Incidentally, FIGS. 16A to 16E show the driving waveforms of the horizontal line corresponding to the last row (Mth row), and because the waiting time TM is set to zero, the lighting period starts from a mobility corrected state immediately.

(c-7) Waiting Time Operation Within Emission Period

After all the operations in the non-emission period are completed as described above, the operation of the emission period begins. As described above, all processes necessary to light the organic EL element OLED are completed when the non-emission period ends. However, as described above, the clock speed of the second shift clock CK2 used in the emission period is faster than that of the first shift clock CK1 used in the non-emission period.

Thus, the waiting time T before the organic EL element OLED is lit needs to be lengthened as the horizontal line becomes closer to the first row, as shown in FIG. 18D.

FIG. 28 shows a state of operation within the sub-pixel during the waiting time T. As shown in FIG. 28, the power supply controlling transistor N3 is controlled to be in an off state during the waiting time T determined for each horizontal line. Of course, the display of the horizontal line is black display during the waiting time.

(c-8) Lighting Operation Within Emission Period

When the waiting time T set for each horizontal line has passed, as shown in FIG. 29, the power supply controlling transistor N3 is changed to an on state, and an operation of lighting the organic EL element OLED is started.

(B-3) Summary

As described above, when the driving system according to the present embodiment is adopted, driving frequency necessary to display a three-dimensional image can be decreased to half that of the existing technique. Specifically, a three-dimensional image taken or generated at a rate of 60 frames/second can be displayed on a screen at a rate of 120 frames/second.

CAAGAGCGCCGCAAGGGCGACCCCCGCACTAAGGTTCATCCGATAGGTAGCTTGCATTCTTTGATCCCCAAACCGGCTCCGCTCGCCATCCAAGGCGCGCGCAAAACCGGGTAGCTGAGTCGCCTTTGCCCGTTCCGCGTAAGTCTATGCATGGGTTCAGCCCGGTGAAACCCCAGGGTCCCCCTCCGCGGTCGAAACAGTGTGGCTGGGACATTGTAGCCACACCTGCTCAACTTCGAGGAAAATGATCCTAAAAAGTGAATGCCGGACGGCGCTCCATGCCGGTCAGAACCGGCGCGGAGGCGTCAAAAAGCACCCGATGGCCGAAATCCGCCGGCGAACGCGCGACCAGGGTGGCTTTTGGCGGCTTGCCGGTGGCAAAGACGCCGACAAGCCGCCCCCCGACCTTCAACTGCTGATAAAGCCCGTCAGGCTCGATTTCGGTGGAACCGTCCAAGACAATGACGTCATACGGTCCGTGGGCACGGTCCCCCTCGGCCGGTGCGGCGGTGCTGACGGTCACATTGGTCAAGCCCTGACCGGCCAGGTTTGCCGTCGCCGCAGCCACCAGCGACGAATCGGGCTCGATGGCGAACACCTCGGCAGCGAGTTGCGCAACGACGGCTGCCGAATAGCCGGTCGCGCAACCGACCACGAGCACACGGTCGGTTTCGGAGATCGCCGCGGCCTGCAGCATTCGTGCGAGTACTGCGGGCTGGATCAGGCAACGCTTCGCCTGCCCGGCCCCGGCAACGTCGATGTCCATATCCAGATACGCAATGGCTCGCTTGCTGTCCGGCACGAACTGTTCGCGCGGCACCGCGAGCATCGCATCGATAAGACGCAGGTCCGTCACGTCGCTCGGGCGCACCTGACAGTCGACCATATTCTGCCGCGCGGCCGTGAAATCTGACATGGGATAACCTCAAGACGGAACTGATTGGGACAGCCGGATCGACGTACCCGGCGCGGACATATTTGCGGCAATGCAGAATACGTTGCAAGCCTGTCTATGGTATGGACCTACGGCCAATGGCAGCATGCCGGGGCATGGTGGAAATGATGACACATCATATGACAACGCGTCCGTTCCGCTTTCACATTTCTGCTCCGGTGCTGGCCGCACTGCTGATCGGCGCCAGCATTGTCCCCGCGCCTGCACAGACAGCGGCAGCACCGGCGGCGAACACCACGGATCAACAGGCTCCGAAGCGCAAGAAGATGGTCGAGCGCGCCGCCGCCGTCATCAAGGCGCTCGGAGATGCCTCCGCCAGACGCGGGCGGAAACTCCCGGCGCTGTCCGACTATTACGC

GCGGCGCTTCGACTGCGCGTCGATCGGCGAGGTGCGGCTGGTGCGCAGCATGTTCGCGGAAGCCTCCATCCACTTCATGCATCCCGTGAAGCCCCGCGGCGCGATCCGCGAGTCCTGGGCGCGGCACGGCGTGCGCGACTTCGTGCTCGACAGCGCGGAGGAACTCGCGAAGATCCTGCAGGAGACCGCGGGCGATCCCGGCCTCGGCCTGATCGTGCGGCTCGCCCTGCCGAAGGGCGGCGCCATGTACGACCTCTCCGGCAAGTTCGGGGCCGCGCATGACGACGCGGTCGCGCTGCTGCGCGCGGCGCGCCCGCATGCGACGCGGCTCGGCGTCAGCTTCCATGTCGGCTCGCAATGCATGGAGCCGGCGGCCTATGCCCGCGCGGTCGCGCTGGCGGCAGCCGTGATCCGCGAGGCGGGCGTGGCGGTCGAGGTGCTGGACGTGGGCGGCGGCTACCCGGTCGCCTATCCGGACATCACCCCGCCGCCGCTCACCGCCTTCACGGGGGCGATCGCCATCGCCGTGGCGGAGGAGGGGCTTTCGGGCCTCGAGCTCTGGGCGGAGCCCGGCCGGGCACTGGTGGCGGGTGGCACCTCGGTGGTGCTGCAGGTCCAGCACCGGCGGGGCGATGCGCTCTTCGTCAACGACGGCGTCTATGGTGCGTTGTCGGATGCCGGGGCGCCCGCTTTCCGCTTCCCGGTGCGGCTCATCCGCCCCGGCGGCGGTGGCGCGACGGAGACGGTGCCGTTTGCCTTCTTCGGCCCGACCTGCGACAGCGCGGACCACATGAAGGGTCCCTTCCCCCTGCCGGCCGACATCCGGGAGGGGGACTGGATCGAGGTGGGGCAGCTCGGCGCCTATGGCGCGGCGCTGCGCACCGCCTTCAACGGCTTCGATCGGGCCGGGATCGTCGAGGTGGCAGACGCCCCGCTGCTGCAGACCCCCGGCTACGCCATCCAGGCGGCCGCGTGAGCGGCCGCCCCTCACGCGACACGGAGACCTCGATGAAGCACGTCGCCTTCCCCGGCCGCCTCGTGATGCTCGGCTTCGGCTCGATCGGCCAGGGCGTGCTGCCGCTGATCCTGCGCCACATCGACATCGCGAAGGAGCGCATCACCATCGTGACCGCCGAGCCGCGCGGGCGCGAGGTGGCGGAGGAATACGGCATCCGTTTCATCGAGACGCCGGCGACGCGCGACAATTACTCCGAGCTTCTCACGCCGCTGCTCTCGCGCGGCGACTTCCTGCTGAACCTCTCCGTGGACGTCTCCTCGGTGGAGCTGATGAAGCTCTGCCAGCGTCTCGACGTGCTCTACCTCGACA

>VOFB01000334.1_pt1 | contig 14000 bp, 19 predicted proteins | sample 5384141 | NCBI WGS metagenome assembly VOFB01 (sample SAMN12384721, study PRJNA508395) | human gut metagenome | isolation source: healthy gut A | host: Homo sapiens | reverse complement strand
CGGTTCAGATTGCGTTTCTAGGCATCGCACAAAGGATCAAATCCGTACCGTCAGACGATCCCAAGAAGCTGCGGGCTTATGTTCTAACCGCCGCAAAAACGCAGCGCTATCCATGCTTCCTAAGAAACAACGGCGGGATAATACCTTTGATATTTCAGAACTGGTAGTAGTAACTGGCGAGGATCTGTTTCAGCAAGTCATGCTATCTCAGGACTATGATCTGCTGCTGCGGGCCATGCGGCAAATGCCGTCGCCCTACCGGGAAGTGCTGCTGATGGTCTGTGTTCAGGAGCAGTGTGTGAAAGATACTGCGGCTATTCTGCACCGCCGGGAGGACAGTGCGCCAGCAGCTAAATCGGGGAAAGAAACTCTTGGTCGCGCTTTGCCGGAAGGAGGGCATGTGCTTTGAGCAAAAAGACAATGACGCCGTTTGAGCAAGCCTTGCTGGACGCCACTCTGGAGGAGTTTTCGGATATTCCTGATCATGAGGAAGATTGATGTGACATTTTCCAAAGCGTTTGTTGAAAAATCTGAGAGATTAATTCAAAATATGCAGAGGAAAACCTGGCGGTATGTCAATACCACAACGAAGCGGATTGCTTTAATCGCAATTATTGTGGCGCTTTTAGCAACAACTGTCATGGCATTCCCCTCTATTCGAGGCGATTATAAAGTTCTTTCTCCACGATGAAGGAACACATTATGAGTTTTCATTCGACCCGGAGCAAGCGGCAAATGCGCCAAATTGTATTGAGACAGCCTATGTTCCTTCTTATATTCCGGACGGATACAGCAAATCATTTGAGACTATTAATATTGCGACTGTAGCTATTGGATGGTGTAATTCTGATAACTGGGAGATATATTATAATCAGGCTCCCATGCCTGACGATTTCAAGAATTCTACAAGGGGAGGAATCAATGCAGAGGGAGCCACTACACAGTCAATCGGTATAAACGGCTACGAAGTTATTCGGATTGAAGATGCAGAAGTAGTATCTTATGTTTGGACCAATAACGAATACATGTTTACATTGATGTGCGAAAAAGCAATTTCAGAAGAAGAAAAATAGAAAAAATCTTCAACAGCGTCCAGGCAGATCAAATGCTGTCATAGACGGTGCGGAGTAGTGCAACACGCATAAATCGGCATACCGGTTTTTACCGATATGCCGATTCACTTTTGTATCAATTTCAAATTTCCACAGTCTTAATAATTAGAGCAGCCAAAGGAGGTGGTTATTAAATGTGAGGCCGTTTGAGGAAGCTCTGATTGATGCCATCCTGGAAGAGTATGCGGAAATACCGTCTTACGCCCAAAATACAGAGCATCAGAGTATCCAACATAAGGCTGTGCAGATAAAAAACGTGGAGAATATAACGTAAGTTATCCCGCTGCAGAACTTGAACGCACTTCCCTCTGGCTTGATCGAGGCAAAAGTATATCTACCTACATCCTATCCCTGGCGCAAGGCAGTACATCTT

Thus lowering the driving frequency can increase an operation margin of the pixel array section 33. Therefore manufacturing cost of the pixel array section 33 can be decreased. In addition, because the driving frequency is lowered, the operating speed of the timing generator and the driving circuit (shift register, for example) can also be lowered. From these viewpoints, manufacturing cost of the organic EL panel module can be reduced.

In addition, in the present embodiment, it is not necessary to provide a driving circuit for two-dimensional images and a driving circuit for three-dimensional images separately from each other. That is, a driving method according to the embodiment eliminates a need to distinguish a two-dimensional image and a three-dimensional image from each other, and can display these images in single driving timing. Thus, the layout area of the driving circuit can be made smaller than in the existing example. In addition, the present embodiment does not need a circuit for determining kinds of images. Also from these viewpoints, a contribution can be made to reduction in cost of the organic EL panel module.

In addition, the present embodiment eliminates a need to write an entirely black screen for each frame. Thus, the length of the lighting period in the embodiment can be set corresponding longer than in the existing example. That is, by adopting the driving technique according to the embodiment, the brightness of the screen does not have to be sacrificed even at a time of display of a three-dimensional image.